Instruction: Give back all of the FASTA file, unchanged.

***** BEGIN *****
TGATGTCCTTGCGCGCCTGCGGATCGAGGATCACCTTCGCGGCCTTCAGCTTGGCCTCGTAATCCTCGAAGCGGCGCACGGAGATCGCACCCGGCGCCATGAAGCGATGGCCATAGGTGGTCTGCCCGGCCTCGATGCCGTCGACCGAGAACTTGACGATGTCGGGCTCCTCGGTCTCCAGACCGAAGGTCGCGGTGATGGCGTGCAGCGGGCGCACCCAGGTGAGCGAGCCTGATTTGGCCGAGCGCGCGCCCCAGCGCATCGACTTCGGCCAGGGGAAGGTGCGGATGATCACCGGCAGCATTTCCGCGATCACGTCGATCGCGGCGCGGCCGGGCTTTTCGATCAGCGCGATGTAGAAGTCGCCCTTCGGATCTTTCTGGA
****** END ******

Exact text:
TGATGTCCTTGCGCGCCTGCGGATCGAGGATCACCTTCGCGGCCTTCAGCTTGGCCTCGTAATCCTCGAAGCGGCGCACGGAGATCGCACCCGGCGCCATGAAGCGATGGCCATAGGTGGTCTGCCCGGCCTCGATGCCGTCGACCGAGAACTTGACGATGTCGGGCTCCTCGGTCTCCAGACCGAAGGTCGCGGTGATGGCGTGCAGCGGGCGCACCCAGGTGAGCGAGCCTGATTTGGCCGAGCGCGCGCCCCAGCGCATCGACTTCGGCCAGGGGAAGGTGCGGATGATCACCGGCAGCATTTCCGCGATCACGTCGATCGCGGCGCGGCCGGGCTTTTCGATCAGCGCGATGTAGAAGTCGCCCTTCGGATCTTTCTGGA